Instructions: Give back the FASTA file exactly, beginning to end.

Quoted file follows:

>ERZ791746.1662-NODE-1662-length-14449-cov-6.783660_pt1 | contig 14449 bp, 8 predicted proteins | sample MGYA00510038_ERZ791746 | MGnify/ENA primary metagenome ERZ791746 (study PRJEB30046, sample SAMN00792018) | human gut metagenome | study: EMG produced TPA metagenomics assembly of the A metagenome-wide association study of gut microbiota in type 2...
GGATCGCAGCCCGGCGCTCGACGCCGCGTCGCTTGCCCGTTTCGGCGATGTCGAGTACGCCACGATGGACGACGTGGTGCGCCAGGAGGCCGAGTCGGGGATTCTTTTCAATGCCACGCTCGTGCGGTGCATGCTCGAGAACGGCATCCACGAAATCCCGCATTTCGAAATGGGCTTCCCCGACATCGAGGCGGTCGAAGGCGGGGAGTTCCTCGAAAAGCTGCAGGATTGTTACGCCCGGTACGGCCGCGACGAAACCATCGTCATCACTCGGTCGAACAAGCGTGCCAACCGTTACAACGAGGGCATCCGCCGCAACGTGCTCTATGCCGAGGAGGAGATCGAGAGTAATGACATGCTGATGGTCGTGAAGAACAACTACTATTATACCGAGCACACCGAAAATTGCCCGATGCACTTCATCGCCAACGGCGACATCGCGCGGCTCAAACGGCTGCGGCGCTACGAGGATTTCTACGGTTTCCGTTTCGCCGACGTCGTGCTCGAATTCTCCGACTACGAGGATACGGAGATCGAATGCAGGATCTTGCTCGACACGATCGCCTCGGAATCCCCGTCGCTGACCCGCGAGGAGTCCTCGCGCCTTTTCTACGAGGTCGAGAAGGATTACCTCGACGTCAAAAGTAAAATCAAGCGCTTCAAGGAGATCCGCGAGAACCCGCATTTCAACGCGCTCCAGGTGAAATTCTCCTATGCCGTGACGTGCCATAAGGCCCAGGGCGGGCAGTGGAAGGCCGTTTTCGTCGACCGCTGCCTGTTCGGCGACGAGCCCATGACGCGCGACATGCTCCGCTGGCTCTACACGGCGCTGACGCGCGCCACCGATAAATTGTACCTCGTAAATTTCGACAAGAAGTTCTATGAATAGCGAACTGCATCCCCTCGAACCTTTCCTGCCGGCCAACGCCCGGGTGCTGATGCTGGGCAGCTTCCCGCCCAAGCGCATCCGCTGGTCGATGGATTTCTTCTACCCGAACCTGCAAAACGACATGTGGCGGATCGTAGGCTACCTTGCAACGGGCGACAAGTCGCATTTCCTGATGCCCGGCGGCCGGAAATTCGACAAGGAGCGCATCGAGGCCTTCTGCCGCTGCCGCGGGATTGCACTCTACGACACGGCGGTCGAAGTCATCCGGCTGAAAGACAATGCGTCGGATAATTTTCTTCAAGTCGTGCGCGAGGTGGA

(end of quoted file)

>ERZ791746.1662-NODE-1662-length-14449-cov-6.783660_pt1 | contig 14449 bp, 8 predicted proteins | sample MGYA00510038_ERZ791746 | MGnify/ENA primary metagenome ERZ791746 (study PRJEB30046, sample SAMN00792018) | human gut metagenome | study: EMG produced TPA metagenomics assembly of the A metagenome-wide association study of gut microbiota in type 2...
GGATCGCAGCCCGGCGCTCGACGCCGCGTCGCTTGCCCGTTTCGGCGATGTCGAGTACGCCACGATGGACGACGTGGTGCGCCAGGAGGCCGAGTCGGGGATTCTTTTCAATGCCACGCTCGTGCGGTGCATGCTCGAGAACGGCATCCACGAAATCCCGCATTTCGAAATGGGCTTCCCCGACATCGAGGCGGTCGAAGGCGGGGAGTTCCTCGAAAAGCTGCAGGATTGTTACGCCCGGTACGGCCGCGACGAAACCATCGTCATCACTCGGTCGAACAAGCGTGCCAACCGTTACAACGAGGGCATCCGCCGCAACGTGCTCTATGCCGAGGAGGAGATCGAGAGTAATGACATGCTGATGGTCGTGAAGAACAACTACTATTATACCGAGCACACCGAAAATTGCCCGATGCACTTCATCGCCAACGGCGACATCGCGCGGCTCAAACGGCTGCGGCGCTACGAGGATTTCTACGGTTTCCGTTTCGCCGACGTCGTGCTCGAATTCTCCGACTACGAGGATACGGAGATCGAATGCAGGATCTTGCTCGACACGATCGCCTCGGAATCCCCGTCGCTGACCCGCGAGGAGTCCTCGCGCCTTTTCTACGAGGTCGAGAAGGATTACCTCGACGTCAAAAGTAAAATCAAGCGCTTCAAGGAGATCCGCGAGAACCCGCATTTCAACGCGCTCCAGGTGAAATTCTCCTATGCCGTGACGTGCCATAAGGCCCAGGGCGGGCAGTGGAAGGCCGTTTTCGTCGACCGCTGCCTGTTCGGCGACGAGCCCATGACGCGCGACATGCTCCGCTGGCTCTACACGGCGCTGACGCGCGCCACCGATAAATTGTACCTCGTAAATTTCGACAAGAAGTTCTATGAATAGCGAACTGCATCCCCTCGAACCTTTCCTGCCGGCCAACGCCCGGGTGCTGATGCTGGGCAGCTTCCCGCCCAAGCGCATCCGCTGGTCGATGGATTTCTTCTACCCGAACCTGCAAAACGACATGTGGCGGATCGTAGGCTACCTTGCAACGGGCGACAAGTCGCATTTCCTGATGCCCGGCGGCCGGAAATTCGACAAGGAGCGCATCGAGGCCTTCTGCCGCTGCCGCGGGATTGCACTCTACGACACGGCGGTCGAAGTCATCCGGCTGAAAGACAATGCGTCGGATAATTTTCTTCAAGTCGTGCGCGAGGTGGA